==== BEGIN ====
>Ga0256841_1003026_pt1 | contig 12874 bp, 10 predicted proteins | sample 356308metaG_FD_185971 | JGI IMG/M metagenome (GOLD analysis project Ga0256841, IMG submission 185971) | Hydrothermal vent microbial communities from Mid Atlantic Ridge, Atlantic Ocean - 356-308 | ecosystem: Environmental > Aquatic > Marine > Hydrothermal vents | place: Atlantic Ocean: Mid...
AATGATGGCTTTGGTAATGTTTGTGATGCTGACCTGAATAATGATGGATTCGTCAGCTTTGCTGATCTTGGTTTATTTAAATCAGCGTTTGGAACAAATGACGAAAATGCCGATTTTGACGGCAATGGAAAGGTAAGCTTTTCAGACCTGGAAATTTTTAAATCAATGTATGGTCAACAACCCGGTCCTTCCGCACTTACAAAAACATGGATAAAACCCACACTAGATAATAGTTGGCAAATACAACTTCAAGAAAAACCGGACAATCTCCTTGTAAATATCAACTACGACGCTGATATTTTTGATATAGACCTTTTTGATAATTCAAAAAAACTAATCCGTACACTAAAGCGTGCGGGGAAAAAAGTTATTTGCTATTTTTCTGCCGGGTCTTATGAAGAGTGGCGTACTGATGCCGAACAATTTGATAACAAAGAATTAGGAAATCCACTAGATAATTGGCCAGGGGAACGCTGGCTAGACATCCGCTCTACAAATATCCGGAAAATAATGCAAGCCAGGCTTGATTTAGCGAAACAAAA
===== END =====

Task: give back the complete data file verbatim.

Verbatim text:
>Ga0256841_1003026_pt1 | contig 12874 bp, 10 predicted proteins | sample 356308metaG_FD_185971 | JGI IMG/M metagenome (GOLD analysis project Ga0256841, IMG submission 185971) | Hydrothermal vent microbial communities from Mid Atlantic Ridge, Atlantic Ocean - 356-308 | ecosystem: Environmental > Aquatic > Marine > Hydrothermal vents | place: Atlantic Ocean: Mid...
AATGATGGCTTTGGTAATGTTTGTGATGCTGACCTGAATAATGATGGATTCGTCAGCTTTGCTGATCTTGGTTTATTTAAATCAGCGTTTGGAACAAATGACGAAAATGCCGATTTTGACGGCAATGGAAAGGTAAGCTTTTCAGACCTGGAAATTTTTAAATCAATGTATGGTCAACAACCCGGTCCTTCCGCACTTACAAAAACATGGATAAAACCCACACTAGATAATAGTTGGCAAATACAACTTCAAGAAAAACCGGACAATCTCCTTGTAAATATCAACTACGACGCTGATATTTTTGATATAGACCTTTTTGATAATTCAAAAAAACTAATCCGTACACTAAAGCGTGCGGGGAAAAAAGTTATTTGCTATTTTTCTGCCGGGTCTTATGAAGAGTGGCGTACTGATGCCGAACAATTTGATAACAAAGAATTAGGAAATCCACTAGATAATTGGCCAGGGGAACGCTGGCTAGACATCCGCTCTACAAATATCCGGAAAATAATGCAAGCCAGGCTTGATTTAGCGAAACAAAA